By the end of Family Medicine Clerkship, students will be able to:
1. Given a patient with “dizziness”, conduct a history so as to distinguish true vertigo from other types of dizziness.
2. Identify which medications are likely causes of vertigo and other types of dizziness.
3. Conduct a relevant physical exam so as to rule out serious causes of dizziness, including assessment of orthostatic blood pressure, cerebellar & cranial nerve function, precordium, and cardiac rhythm.
4. Identify patients with BPPV and be able to demonstrate the Epley maneuver for these patients.
Recommended Resources Addressing the Objectives
Dizziness: A Diagnostic Approach (7 pages – does NOT cover medications causing vertigo, and does NOT discuss nystagmus)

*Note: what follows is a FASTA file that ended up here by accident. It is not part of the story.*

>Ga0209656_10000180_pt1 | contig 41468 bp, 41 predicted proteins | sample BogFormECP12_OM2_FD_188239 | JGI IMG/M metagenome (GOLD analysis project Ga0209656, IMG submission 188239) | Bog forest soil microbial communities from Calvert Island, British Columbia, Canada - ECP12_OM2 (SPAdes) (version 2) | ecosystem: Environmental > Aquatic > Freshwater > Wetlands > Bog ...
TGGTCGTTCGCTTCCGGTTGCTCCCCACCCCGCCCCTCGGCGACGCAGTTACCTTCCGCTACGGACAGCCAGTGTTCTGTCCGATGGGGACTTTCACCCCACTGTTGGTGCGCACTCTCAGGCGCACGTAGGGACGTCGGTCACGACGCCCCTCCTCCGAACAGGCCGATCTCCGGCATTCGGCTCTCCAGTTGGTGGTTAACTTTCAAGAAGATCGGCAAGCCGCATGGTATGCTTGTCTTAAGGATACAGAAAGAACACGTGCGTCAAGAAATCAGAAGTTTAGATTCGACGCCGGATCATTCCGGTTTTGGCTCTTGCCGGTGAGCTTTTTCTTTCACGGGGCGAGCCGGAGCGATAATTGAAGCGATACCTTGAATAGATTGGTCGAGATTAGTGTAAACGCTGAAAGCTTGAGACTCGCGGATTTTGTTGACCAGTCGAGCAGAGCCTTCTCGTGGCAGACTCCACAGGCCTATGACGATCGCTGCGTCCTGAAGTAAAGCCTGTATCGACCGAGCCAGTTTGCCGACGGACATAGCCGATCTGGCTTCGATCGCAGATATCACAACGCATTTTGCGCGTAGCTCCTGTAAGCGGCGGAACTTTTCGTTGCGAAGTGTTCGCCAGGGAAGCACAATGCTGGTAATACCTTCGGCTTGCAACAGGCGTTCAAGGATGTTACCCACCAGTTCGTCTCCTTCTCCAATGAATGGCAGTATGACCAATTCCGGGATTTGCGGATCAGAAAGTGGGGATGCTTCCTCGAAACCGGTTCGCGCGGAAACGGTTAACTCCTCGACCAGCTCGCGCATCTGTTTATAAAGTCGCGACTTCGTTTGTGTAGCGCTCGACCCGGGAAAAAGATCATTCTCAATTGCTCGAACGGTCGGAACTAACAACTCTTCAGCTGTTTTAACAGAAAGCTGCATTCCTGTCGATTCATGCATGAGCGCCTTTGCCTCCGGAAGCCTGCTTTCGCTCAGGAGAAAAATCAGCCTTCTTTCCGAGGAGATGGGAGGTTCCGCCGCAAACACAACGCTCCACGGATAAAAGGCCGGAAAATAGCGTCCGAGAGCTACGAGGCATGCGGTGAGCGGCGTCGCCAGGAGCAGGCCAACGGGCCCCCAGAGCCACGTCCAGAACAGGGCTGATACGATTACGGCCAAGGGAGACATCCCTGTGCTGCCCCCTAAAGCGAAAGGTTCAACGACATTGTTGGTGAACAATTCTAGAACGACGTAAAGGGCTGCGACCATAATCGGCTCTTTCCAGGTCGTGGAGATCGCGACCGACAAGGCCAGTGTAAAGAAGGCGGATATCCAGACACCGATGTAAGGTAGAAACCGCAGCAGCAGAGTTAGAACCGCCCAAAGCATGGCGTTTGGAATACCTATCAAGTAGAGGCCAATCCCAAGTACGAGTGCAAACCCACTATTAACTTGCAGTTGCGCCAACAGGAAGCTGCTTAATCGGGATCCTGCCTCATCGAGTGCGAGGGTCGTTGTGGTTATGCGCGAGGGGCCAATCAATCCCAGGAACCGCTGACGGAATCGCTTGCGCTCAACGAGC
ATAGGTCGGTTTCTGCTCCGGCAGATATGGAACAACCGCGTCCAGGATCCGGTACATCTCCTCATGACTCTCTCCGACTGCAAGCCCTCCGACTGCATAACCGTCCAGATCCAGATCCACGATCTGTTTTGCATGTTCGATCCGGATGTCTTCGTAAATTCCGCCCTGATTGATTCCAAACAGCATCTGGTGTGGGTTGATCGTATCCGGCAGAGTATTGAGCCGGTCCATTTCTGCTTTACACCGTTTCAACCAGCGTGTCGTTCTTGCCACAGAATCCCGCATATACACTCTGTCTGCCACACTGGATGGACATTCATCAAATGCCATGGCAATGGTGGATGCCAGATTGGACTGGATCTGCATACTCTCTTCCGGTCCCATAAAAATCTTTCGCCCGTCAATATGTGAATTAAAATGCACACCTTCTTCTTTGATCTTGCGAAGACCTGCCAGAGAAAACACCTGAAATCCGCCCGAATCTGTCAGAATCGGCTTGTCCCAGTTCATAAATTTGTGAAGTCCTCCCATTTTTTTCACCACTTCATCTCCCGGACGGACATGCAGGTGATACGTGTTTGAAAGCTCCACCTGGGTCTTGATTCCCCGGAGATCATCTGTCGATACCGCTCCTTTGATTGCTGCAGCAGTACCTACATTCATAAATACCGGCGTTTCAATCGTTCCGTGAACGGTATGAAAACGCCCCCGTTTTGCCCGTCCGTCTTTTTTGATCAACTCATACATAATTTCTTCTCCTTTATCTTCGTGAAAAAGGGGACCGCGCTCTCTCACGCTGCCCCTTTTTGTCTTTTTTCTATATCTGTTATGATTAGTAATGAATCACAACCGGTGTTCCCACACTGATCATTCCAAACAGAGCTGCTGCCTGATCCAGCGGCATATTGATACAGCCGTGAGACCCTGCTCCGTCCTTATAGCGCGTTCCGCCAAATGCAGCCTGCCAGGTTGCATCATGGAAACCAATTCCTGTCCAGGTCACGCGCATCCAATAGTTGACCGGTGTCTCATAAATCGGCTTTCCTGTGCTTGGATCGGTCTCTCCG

Objectives covered: almost all
Post RE, Dickerson LM. Dizziness: a diagnostic approach. Am Fam Physician 2010 Aug 15;82(4):361-8, 369.
Dizziness: Inner Ear Disorders (8 pages: discusses more details on history-taking for vestibular disorders, peripheral vs central vertigo, and how to interpret nystagmus)
Objectives covered: 2,3,4 are covered in more detail
Smouha E. Inner ear disorders. NeuroRehabilitation 2013;32(3):455-462.
Pages 1-3 of the above article (Inner Ear Disorders) provides an excellent summary of the physiology and pathophysiology behind vestibular disorders.
Top 10 causes of dizziness in family medicine, plus clinical pearls (1 page)
Objectives covered: 1
Ponka D, Kirlew M. Top 10 differential diagnoses in family medicine: Vertigo and dizziness. Can Fam Physician 2007 Nov;53(11):1959.
Initial Evaluation of Vertigo
Good patient information is located on the last page of the above recommended article “Dizziness: A Diagnostic Approach”